Jared Bernstein – Romney Caught Trying to Swiftboat the Auto Rescue

01 Nov

How many times,… in how many situations,… in how many ways, … can you describe one man as a liar?

Mitt Romney keeps testing us on this.

This particular time, the Chrysler people themselves have to call Mitt for his outright politicized fabrication.

Romney’s ace in the hole, of course, is the fact that the republican, teabagger, wacked out base that he’s catering to always has absolutely no problem, – zero, – buying into any of his lies.

Maybe the most uninformed group of people on the planet. Totally blind. And not too bright.

So ,… just read this from Bernstein, and draw your own conclusions.

Oh, one more thing,—- keep this guy out of the White House.


Romney Caught Trying to Swiftboat the Auto Rescue

Nov 01, 2012


One of the most deceptive jujitsu moves in modern campaign is known as swiftboating: trying to turn one of your opponent’s strengths into a weakness. Given the centrality of Ohio to electoral success less than a week from today (!), it should be no surprise that the Romney team choose that locale to go after the success of the President’s auto rescue.  —————-

Dana Milbank takes this apart in this AM’s WaPo, but the gist is that Chrysler recently announced that they’d be expanding production of Jeeps—adding new plants—in China to help sell into that market. Note that they’re not talking about shifting US production overseas. They’re talking about tapping a trend that I’ve written about before here at OTE: producing closer to your target markets.

But in Romney-world, this became an attack on the President auto rescue because according to the campaign, Chrysler was planning to move all of their US production of Jeeps to China. Romney: “I saw a story today that one of the great manufacturers in this state, Jeep, now owned by the Italians, is thinking of moving all production to China.”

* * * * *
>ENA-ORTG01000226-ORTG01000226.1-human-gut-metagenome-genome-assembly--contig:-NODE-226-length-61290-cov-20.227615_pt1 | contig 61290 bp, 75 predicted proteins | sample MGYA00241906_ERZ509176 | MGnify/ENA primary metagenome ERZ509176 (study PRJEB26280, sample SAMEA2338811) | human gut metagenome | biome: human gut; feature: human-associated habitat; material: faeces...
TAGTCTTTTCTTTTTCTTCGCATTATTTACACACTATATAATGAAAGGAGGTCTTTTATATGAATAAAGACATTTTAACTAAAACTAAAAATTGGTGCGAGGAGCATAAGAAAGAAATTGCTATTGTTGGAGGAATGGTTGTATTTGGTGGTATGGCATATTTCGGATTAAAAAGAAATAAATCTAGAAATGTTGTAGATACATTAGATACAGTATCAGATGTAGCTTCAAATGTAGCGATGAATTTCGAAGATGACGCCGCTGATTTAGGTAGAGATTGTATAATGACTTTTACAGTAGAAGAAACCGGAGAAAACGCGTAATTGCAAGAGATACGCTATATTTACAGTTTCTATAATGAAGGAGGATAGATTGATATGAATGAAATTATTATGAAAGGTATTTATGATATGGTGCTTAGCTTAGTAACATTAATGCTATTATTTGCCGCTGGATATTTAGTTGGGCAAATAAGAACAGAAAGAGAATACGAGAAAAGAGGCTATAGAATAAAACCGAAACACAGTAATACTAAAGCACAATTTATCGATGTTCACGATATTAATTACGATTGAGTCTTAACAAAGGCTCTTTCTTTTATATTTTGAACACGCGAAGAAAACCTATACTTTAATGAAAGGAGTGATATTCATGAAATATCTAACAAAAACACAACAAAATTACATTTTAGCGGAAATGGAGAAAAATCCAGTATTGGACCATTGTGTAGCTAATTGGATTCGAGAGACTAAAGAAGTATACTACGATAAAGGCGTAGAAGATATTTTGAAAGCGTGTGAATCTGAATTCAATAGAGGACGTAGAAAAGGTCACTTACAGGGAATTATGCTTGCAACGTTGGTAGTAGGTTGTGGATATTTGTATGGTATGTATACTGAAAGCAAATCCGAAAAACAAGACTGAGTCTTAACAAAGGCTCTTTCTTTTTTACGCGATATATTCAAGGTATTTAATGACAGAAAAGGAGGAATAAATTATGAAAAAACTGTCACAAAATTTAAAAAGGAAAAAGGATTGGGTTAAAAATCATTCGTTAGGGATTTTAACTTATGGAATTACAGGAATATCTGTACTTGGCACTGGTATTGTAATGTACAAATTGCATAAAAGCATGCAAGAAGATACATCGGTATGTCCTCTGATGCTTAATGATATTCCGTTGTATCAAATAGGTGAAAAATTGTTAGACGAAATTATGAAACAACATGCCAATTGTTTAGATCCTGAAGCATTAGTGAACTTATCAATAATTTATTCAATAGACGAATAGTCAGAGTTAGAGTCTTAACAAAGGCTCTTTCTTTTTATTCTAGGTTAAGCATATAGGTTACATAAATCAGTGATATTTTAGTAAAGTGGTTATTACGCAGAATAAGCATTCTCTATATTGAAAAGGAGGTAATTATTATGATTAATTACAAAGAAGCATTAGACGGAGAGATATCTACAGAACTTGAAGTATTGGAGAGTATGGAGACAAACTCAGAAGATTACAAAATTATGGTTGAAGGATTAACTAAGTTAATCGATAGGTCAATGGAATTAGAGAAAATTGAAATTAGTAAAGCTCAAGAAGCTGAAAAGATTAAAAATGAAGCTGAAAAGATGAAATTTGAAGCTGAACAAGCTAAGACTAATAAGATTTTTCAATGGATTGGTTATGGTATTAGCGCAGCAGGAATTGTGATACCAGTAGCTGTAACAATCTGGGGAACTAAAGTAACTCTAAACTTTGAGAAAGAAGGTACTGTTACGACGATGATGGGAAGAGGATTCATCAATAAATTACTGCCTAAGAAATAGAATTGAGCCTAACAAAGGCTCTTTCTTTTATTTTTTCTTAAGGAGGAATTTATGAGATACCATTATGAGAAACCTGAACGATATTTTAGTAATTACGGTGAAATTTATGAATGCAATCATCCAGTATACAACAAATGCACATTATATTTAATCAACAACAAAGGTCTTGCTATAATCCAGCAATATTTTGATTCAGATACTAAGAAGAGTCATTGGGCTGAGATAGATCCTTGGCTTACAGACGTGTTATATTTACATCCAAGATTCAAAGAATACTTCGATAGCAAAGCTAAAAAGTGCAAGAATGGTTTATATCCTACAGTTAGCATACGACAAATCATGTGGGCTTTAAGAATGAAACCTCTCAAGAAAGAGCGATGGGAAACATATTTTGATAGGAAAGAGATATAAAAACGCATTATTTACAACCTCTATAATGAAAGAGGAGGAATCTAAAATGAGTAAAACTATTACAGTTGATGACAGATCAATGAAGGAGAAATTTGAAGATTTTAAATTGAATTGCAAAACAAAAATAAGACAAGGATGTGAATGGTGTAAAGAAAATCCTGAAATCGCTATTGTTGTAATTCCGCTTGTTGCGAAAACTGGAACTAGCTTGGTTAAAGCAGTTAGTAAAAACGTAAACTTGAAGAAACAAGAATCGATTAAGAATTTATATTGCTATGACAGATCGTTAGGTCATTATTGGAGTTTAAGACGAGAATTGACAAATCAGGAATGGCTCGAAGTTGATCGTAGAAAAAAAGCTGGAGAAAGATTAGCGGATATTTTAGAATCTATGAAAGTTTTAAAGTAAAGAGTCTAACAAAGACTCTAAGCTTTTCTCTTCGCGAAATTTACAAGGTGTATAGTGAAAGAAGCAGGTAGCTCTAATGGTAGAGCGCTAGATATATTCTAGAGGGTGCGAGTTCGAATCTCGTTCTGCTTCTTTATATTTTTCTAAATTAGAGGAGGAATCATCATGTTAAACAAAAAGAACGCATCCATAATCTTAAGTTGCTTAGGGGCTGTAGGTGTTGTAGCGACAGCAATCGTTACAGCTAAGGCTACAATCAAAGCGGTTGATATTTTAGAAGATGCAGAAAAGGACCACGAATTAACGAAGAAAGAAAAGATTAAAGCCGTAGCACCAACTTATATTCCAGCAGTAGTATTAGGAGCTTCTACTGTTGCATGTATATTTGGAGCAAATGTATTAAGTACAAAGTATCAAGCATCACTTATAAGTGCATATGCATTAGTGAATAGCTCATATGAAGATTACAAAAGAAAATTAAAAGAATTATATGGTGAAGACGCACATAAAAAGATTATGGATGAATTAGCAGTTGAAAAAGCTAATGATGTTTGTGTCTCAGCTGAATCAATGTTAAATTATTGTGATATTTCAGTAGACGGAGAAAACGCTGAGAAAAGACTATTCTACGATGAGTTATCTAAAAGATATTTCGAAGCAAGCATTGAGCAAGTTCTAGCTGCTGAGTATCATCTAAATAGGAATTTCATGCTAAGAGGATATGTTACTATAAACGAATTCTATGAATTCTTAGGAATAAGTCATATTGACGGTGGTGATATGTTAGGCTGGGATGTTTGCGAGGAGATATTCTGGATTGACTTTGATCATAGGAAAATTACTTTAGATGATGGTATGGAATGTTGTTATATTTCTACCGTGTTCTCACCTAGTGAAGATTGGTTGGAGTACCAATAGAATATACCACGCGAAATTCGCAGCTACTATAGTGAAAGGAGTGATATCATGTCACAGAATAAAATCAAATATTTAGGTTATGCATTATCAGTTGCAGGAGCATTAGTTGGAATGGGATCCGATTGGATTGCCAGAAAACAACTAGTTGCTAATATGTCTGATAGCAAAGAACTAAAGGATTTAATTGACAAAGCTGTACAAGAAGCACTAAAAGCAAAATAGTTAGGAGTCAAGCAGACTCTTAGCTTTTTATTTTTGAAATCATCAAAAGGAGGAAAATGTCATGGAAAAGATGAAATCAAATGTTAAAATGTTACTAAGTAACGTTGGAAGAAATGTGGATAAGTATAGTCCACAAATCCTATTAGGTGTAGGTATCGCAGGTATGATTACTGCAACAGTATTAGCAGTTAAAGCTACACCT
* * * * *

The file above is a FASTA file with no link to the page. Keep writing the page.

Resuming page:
Milbank prints the response from an aghast Chrysler exec:

Romney’s fiction was apparently based on a misreading of a Bloomberg News report a few days earlier, which said that Chrysler would resume production in China for the first time since parent Fiat SpA bought the company — in addition to Chrysler’s production in Michigan, Illinois and Ohio.

Let’s set the record straight: Jeep has no intention of shifting production of its Jeep models out of North America to China,” Chrysler executive Gualberto Ranieri wrote in a statement, using italics for emphasis. “A careful and unbiased reading of the Bloomberg take would have saved unnecessary fantasies and extravagant comments.” Ranieri said the conclusion that it was moving all production to China was “a leap that would be difficult even for professional circus acrobats.”

But what’s particularly ridiculous here is that Romney is criticizing Chrysler’s global expansion. Since when do conservatives object to that? Is there anyone who believes for a nanosecond that expansion abroad by US multinational’s would be viewed critically by a Romney administration?

Back here in reality what we should be debating right about now is the relative positions of the candidates on policies that really matter to both auto production here and investment abroad. Gov. Romney opposed the government’s role in GM and Chrysler’s managed bankruptcy. Given the absence of private financing at the time, had he been in charge, these companies would have been facing liquidation. Instead, as the chart shows, the American auto industry has added 250,000 just since its turnaround (and not that this chart is a few months old; autos employment is up to 250K and sales are on track for 15 million this year).



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Posted by on November 1, 2012 in Economy, Education, Environment, Politics


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